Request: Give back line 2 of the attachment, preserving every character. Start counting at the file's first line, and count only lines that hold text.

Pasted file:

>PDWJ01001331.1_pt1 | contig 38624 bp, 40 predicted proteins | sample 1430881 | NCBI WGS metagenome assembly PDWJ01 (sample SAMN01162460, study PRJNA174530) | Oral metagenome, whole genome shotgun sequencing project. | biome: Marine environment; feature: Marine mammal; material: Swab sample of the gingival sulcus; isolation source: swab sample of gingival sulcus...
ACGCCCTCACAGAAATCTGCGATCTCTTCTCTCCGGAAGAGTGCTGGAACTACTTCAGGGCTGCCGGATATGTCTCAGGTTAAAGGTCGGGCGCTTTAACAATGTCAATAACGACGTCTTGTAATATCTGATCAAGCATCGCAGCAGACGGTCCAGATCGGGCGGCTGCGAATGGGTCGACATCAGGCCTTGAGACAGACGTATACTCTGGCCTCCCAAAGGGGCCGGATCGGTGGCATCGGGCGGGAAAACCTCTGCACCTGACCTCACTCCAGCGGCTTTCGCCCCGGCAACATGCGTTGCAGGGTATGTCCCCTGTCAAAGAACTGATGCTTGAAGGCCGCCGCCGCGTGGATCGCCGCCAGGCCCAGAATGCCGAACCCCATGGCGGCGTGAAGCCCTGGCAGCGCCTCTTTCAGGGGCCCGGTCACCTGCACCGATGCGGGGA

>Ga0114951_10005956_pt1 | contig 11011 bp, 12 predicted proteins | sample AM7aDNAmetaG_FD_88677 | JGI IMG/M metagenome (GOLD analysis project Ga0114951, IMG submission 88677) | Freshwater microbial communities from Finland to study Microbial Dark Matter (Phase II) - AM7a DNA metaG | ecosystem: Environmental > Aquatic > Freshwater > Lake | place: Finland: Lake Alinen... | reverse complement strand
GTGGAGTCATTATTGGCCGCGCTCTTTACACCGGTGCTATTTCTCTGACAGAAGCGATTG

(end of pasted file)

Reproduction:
ACGCCCTCACAGAAATCTGCGATCTCTTCTCTCCGGAAGAGTGCTGGAACTACTTCAGGGCTGCCGGATATGTCTCAGGTTAAAGGTCGGGCGCTTTAACAATGTCAATAACGACGTCTTGTAATATCTGATCAAGCATCGCAGCAGACGGTCCAGATCGGGCGGCTGCGAATGGGTCGACATCAGGCCTTGAGACAGACGTATACTCTGGCCTCCCAAAGGGGCCGGATCGGTGGCATCGGGCGGGAAAACCTCTGCACCTGACCTCACTCCAGCGGCTTTCGCCCCGGCAACATGCGTTGCAGGGTATGTCCCCTGTCAAAGAACTGATGCTTGAAGGCCGCCGCCGCGTGGATCGCCGCCAGGCCCAGAATGCCGAACCCCATGGCGGCGTGAAGCCCTGGCAGCGCCTCTTTCAGGGGCCCGGTCACCTGCACCGATGCGGGGA